Craig Clemens grew up in a middle class neighborhood in Thousand Oaks, California. His dad was an engineer and his mom was a teacher. He hated school, flunked many classes and was voted most bashful. Taking up karate and reading books on how to talk to people helped lift him out of his awkward phase.
Despite barely graduating high school with a 1.7 GPA and then basically failing outta junior college, Craig says he always knew he’d become rich one day. His frugal parents played a big role in this belief.
They tried to teach him the value of hard work by paying him five cents for every chore he completed. Meanwhile, Craig’s friends would all get a $20 allowance for doing nothing. Craig’s takeaway? Hard work ain’t the way!
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From age 18 to 20, Craig waited tables at a number of restaurants, and would eventually get fired from each of them. Next, he did telemarketing for a tool and industrial supply company. When new tools would come in, he would write his own sales pitch for ’em. Without knowing it, he was getting his first taste of copywriting.
After another telemarketing gig for a credit card processing company, at age 21, Craig finally left the comfort of dad’s basement and moved to San Diego. For the next three years, he would bounce from one dead-end job to the next.
At around 24, Craig’s beyond broke. He owes the IRS $30k in back-taxes. He’s selling weed to get money just to be able to buy fast food. And he meets an internet marketer by the name of Eben Pagan. Eben tells Craig he’s makin’ $70k a month selling an eBook called Double Your Dating.
Craig wants on the rocketship, so he offers to work for Eben, who says, “Thanks, but no thanks.” Craig’s dejected, but he doesn’t give up. He opts-in to Eben’s squeeze page to get free dating tips and goes, “Pfft, I could write this.” So he does. He sits down one night and, mimicking Eben’s style, writes out some of the stuff he’d learned from all those books he’d read on communication. He sent it off to Eben, who was quick to reply, “Okay, now we can talk.”
Eben proceeds to offer Craig a job, doing customer support, for $3k per month. More than that, though, Eben became a mentor to Craig. He taught him marketing. He had him read books on copywriting by legends like Gary Halbert. For the next three years, Craig would immerse himself in studying any content he could get his hands on that would help him master these skills.
Naturally, he wiggles his way into actually writing copy for Eben. Three months in, after writing 10 to 12 pages of hard-hitting copy five days a week, he gets the hang of it. Eben, blown away, bumps Craig up to a salary of $150k a year. Craig’s stoked. He’s never seen that much money in his life.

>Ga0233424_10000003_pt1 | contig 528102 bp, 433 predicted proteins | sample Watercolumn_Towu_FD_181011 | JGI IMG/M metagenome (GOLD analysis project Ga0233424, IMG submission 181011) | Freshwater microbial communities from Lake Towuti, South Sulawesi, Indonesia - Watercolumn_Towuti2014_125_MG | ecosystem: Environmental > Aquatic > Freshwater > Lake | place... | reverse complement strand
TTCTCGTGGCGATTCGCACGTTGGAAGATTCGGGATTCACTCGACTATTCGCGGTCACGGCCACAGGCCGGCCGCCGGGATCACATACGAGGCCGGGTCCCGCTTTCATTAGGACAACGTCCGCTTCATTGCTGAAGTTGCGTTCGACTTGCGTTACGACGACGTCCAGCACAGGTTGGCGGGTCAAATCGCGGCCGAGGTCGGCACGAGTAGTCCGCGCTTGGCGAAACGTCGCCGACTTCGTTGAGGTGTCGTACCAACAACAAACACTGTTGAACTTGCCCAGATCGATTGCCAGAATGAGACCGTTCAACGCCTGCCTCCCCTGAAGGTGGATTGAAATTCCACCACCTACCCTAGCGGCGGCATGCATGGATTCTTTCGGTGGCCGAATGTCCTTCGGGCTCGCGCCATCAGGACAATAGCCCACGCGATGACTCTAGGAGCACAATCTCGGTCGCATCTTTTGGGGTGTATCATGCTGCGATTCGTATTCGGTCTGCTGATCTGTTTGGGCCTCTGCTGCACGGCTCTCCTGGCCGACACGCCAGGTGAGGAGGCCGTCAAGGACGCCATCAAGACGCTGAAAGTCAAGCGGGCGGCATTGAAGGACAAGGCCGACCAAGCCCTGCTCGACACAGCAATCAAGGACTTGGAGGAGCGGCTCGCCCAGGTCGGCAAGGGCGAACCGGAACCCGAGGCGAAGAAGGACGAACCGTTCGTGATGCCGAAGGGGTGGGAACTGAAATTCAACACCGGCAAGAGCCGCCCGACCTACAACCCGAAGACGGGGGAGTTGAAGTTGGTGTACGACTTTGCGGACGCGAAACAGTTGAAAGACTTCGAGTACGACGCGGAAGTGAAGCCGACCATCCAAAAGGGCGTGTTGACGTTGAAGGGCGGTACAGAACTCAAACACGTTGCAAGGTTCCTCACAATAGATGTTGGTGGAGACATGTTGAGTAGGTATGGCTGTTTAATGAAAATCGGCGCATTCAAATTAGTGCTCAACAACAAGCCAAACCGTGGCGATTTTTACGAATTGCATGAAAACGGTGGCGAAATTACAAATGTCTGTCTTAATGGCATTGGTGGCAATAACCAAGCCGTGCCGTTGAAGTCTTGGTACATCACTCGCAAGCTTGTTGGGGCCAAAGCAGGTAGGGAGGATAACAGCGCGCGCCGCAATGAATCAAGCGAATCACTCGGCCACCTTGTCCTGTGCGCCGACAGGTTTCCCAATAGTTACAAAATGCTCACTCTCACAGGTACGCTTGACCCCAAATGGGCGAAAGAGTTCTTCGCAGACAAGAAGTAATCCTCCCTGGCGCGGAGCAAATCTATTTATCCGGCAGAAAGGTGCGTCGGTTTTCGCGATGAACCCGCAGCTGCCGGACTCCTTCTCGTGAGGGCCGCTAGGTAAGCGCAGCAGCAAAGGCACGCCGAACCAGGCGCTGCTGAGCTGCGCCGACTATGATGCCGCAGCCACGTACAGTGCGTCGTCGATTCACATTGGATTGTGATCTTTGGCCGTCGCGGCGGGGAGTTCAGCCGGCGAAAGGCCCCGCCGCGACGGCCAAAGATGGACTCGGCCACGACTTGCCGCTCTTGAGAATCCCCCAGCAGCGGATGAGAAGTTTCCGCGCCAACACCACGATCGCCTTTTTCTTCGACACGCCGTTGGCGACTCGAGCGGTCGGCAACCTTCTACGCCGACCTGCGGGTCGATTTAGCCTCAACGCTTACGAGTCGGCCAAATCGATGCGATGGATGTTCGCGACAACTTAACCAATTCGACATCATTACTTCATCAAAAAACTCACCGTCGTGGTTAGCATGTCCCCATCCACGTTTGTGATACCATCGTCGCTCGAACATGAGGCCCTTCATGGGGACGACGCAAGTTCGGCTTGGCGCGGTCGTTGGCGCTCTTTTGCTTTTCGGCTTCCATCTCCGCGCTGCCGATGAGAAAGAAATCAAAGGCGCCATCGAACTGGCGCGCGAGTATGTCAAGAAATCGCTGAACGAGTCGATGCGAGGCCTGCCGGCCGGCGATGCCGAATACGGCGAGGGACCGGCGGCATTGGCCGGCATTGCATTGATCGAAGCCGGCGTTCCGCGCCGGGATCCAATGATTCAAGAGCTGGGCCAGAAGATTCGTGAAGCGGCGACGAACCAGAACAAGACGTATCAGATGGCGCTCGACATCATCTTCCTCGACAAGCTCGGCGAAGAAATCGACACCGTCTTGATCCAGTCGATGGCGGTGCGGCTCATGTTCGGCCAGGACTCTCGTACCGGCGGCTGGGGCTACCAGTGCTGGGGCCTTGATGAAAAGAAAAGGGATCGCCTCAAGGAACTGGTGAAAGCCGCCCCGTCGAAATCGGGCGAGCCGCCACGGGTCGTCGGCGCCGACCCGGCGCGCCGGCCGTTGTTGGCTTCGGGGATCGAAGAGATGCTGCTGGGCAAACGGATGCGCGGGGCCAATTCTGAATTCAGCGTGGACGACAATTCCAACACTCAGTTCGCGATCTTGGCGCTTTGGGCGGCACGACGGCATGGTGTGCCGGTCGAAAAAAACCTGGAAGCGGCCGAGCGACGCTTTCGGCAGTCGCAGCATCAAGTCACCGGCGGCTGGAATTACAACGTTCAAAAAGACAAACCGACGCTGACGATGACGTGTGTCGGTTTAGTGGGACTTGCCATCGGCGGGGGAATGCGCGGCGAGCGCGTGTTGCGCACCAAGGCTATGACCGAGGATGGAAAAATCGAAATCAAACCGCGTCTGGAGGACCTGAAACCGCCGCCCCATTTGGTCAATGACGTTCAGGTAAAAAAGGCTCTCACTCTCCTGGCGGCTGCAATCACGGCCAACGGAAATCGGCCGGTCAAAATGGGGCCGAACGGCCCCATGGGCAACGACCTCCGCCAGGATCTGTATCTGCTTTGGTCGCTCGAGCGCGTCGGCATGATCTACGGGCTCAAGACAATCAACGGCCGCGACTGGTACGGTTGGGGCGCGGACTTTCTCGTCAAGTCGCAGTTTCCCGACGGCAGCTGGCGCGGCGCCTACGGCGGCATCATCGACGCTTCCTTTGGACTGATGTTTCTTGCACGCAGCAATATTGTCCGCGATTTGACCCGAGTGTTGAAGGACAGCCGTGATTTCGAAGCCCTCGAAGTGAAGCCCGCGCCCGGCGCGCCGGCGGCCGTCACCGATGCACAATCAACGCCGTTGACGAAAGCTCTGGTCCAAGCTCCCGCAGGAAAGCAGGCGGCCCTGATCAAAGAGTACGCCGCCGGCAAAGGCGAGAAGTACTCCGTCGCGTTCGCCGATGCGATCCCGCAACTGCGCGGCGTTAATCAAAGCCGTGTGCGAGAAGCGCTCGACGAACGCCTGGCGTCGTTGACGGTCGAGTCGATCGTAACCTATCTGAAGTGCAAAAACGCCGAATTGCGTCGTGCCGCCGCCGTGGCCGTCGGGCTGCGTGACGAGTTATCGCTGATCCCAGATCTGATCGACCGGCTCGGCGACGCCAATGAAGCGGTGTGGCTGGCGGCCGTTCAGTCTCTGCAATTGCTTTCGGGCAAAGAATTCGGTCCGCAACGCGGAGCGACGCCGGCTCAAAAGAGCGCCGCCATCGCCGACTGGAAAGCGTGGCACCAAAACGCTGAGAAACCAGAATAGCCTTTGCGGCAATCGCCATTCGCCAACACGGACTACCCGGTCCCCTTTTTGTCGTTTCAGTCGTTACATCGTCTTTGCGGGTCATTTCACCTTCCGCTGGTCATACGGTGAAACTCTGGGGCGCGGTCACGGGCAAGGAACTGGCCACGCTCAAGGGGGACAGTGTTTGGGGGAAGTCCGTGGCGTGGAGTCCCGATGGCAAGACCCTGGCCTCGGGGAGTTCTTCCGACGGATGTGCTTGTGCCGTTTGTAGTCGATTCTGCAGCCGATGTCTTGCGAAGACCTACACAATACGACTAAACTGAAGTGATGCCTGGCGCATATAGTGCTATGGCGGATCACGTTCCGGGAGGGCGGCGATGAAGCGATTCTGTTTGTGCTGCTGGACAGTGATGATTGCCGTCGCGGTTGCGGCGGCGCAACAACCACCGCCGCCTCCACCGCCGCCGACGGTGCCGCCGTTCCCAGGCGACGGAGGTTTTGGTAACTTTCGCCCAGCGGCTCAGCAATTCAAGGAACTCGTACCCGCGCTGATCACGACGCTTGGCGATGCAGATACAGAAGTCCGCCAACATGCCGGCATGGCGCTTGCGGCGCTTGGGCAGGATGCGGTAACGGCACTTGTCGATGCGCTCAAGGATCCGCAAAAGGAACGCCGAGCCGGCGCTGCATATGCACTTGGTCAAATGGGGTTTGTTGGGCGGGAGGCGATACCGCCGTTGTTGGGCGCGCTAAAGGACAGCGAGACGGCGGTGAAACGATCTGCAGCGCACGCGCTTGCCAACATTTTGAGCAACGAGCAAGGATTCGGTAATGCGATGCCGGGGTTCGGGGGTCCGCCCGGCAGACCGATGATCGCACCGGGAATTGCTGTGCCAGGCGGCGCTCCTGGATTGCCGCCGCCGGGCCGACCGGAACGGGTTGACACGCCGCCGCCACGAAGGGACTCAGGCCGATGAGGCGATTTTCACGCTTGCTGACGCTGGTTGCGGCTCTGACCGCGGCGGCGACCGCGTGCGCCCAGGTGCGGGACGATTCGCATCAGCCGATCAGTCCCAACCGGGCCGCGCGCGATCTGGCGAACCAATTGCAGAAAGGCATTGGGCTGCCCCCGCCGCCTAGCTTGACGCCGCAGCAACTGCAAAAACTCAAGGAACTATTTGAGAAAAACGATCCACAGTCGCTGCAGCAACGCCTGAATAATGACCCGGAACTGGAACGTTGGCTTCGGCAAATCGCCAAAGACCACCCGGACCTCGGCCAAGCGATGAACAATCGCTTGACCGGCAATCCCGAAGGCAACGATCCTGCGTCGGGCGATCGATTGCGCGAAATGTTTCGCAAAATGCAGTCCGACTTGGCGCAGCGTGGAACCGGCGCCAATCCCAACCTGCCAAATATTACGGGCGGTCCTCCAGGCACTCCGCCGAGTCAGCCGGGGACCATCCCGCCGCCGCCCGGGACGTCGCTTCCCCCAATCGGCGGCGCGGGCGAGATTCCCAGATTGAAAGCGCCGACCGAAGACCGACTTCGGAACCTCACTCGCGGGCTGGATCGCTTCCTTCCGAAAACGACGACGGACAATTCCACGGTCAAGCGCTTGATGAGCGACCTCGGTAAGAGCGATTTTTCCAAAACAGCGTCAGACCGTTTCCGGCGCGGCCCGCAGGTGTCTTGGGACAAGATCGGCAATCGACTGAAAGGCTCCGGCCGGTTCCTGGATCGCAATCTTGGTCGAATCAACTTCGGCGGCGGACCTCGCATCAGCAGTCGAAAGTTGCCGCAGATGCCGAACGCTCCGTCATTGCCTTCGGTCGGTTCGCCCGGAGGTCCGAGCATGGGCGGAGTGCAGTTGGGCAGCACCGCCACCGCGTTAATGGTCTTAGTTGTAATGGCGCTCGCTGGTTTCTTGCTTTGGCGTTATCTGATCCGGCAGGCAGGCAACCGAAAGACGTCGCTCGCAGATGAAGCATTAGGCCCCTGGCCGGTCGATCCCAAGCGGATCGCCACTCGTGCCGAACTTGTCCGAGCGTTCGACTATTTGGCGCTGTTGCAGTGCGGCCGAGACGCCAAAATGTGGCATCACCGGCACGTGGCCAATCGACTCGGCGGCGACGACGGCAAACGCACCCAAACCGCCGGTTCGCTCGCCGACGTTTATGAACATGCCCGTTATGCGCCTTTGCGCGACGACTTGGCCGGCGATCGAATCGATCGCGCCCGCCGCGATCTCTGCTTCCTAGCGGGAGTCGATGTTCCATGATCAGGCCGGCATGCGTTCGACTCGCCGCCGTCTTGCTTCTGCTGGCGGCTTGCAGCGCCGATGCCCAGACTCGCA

Eventually, Eben has Craig teach copy to his mastermind members, which helps Craig to crystallize everything he’d been doing, thus making him even better. So much so that, to date, Craig’s copy has done more than a billion (yes, with a B) dollars in sales!
So what are the common denominators of great copy? Craig says, first and foremost, you’ve gotta get their attention. Especially today, with the average person seeing over 4,000 ads per day. Step two is to show them that you have a unique offering. Third and final, is you gotta “converge stories.”
“I like to say that copywriting is taking the story of your product or service and matching it with the story of your customer’s own life that they have, in their head, of how their life is and how it’s going to be, and letting them know that if they incorporate your story as a part of their story? Their story’s gonna get even better,” Craig explains.
But what about today versus yesteryear? How has copy changed? Craig says, back in the day, you could just sell, sell, sell. Today, online, you can’t get away with that. You have to give value. If you don’t, people will scroll past you or click on something else.
That’s something that’s embedded into everything Craig’s newest company, Golden Hippo (who partners with doctors and other experts to build category-leading brands, most of which fall within the categories of health, beauty, and pet care) puts out. Their mission? To leave people better off than when they found ’em, regardless of whether they buy or not. That is how you cut through the noise, Craig says.
Coming from a man whose net worth has to be well into the tens of millions by now, you might wanna read that back a few more times. Or catch the full interview here:
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